“Pavement Ends” – words & music, guitar & vocals by Eric Sinclair.
I first learned about Merle Travis in the September 1976 issue of Guitar Player magazine.
GP editor Jim Crockett began his introduction to Bob Baxter’s cover-story article/interview with Mr. Travis with this statement: “Countless guitarists, particularly in the country music field, owe a good deal of their picking to the finger style licks of Merle Travis.” Merle’s style of playing was so influential that, according to Mr. Crockett, it had actually been given a name: “Travis Picking.”
“Hmm,” I thought. “I’d like to hear some of this music.”
Fortunately, the article concluded with a “Selected Travis Discography.” The first disc listed was a 1956 solo album on Capitol Records simply titled The Merle Travis Guitar.
“That’s the one for me!”
Unfortunately, as Mr. Crockett also stated in his 1976 introduction, Mr. Travis’ older recordings were “all but extinct today.”
So, the quest to find a copy of The Merle Travis Guitar took many years.
But finally, I got lucky.
While browsing in a local record store, I chanced upon a copy of the album as reissued by the Stetson Records label from England.
There were 12 tracks on The Merle Travis Guitar and Side 1 began with “Blue Smoke” – the very same piece that Bob Baxter had included a transcription of in his 1976 Guitar Player article.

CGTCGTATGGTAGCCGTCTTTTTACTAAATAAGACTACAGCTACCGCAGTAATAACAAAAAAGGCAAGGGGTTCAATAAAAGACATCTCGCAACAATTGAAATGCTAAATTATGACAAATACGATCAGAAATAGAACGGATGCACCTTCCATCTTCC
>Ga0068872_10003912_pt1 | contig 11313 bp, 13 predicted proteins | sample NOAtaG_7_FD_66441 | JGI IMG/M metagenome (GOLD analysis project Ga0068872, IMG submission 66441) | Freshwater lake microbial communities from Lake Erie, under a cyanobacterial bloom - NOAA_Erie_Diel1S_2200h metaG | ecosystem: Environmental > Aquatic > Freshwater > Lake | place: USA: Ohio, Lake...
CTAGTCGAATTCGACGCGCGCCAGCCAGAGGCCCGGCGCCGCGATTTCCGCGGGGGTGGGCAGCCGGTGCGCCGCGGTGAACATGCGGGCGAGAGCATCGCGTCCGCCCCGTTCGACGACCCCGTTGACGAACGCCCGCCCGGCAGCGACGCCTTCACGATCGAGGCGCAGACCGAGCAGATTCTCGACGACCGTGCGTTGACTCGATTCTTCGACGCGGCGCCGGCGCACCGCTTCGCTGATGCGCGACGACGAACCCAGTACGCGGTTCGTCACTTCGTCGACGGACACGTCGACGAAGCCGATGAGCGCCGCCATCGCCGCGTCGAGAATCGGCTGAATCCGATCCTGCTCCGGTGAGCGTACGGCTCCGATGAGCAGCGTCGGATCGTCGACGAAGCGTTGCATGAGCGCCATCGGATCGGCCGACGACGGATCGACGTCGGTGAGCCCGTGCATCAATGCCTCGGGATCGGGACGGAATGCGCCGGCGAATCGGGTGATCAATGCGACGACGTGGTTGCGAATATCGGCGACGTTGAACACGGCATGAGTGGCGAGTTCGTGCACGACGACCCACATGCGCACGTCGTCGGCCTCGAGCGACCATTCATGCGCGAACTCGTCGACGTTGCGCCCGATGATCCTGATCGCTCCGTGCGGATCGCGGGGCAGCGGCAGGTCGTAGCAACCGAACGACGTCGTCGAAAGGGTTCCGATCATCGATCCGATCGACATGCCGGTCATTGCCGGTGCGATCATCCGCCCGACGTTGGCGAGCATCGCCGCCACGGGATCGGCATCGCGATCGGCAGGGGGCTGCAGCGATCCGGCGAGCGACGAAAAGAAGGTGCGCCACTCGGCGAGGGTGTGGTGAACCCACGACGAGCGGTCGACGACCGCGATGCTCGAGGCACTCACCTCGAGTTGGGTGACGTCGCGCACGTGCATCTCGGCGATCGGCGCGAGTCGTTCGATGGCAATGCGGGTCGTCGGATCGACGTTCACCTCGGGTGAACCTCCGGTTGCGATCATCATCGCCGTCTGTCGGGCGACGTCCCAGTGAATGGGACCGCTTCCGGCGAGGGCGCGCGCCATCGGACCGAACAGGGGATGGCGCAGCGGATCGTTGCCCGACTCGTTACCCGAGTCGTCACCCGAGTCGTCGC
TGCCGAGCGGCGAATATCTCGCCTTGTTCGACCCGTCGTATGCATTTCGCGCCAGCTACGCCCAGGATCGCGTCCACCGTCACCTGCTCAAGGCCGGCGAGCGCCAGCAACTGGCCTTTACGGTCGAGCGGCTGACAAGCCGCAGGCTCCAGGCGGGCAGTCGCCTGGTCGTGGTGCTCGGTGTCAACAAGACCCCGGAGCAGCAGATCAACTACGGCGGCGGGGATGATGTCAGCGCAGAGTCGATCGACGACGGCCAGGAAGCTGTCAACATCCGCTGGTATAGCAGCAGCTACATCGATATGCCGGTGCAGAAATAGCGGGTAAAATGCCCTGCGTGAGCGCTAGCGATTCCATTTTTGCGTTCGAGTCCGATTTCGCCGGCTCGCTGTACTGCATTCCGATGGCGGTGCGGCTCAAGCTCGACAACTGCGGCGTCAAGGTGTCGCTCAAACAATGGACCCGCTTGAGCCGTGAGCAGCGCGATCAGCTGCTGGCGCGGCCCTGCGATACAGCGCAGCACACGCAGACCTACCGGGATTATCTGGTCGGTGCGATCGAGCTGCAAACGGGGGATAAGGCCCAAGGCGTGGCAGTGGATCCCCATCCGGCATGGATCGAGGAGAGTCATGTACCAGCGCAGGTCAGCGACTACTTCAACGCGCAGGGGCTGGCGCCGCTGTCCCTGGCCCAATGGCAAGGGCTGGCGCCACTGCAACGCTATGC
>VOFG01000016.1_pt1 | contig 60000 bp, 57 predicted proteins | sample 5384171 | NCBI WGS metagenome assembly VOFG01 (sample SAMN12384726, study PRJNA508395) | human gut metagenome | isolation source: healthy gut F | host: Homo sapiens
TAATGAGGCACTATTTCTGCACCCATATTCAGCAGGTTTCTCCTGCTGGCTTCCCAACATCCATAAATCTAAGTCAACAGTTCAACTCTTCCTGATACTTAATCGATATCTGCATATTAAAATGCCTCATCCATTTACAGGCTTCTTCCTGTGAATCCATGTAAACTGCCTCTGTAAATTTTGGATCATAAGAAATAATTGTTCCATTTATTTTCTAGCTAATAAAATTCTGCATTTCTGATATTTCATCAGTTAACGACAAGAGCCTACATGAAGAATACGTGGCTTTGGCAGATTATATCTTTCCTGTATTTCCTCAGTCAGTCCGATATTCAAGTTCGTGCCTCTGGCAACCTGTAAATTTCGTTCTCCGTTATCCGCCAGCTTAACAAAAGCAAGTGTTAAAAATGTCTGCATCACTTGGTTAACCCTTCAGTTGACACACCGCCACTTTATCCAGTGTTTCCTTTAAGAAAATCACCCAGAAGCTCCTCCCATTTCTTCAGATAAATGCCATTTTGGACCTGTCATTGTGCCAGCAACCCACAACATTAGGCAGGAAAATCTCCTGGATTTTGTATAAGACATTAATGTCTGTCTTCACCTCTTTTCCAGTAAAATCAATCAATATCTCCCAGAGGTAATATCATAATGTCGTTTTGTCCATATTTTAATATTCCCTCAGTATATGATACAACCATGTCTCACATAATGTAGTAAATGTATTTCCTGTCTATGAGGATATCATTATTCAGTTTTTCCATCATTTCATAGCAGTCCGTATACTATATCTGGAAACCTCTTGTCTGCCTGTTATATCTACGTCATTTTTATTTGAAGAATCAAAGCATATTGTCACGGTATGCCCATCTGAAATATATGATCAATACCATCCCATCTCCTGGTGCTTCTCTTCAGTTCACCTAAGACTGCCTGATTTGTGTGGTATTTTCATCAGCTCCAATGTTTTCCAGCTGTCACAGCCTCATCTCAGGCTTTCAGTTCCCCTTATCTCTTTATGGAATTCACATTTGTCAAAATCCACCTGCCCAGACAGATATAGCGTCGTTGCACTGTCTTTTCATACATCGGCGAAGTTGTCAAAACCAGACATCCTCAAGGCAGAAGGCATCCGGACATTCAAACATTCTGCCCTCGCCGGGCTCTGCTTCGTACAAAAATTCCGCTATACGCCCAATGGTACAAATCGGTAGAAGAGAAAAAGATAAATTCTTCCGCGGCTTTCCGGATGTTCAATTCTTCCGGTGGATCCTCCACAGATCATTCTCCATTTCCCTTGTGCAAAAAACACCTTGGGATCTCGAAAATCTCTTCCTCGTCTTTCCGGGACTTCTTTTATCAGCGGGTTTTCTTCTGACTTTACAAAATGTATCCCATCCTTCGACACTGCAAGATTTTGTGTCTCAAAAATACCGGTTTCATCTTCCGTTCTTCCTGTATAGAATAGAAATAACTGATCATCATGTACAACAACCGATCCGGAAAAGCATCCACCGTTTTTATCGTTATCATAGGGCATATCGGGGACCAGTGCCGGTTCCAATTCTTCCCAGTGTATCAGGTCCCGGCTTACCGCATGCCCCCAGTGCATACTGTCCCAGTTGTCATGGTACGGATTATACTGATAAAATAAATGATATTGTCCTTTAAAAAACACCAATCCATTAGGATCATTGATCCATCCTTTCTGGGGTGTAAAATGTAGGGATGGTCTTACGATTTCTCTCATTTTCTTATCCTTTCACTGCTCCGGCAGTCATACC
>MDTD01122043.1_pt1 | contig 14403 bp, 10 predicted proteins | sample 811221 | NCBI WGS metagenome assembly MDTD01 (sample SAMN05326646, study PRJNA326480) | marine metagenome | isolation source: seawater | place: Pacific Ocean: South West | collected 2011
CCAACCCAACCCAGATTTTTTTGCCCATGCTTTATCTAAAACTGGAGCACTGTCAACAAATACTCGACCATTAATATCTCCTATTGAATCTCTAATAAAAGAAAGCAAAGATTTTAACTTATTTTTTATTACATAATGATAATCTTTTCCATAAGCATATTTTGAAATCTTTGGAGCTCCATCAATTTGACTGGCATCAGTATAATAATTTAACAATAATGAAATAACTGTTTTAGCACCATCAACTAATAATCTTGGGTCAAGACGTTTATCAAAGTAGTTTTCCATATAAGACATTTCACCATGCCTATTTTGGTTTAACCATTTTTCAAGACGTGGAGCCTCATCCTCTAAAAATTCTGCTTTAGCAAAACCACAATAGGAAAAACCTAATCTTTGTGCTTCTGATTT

The album’s uncredited liner notes offered the listener the following preparation: “When Merle plays, every phrase is fluent, every note is clean. Merle does not use his impressive technique merely for show, but always as a tool that helps to make his music as meaningful and clear as possible.”
I completely agree, but you should listen for yourself.
Merle Robert Travis was born on November 29, 1917 in the Muhlenberg County, Kentucky town of Rosewood. He passed away on October 20, 1983.
Over the course of his 46-year career, Merle Travis was a very popular performer in radio programs, stage shows, Hollywood feature films, television shows and in concerts. He recorded over a dozen LP’s (two of which earned 5-star ratings from Rolling Stone magazine) and a string of Hot Country chart-topping hit singles. His 1974 album The Atkins-Travis Traveling Show – with fellow guitarist Chet Atkins – received the Grammy Award for Best Country Instrumental Performance.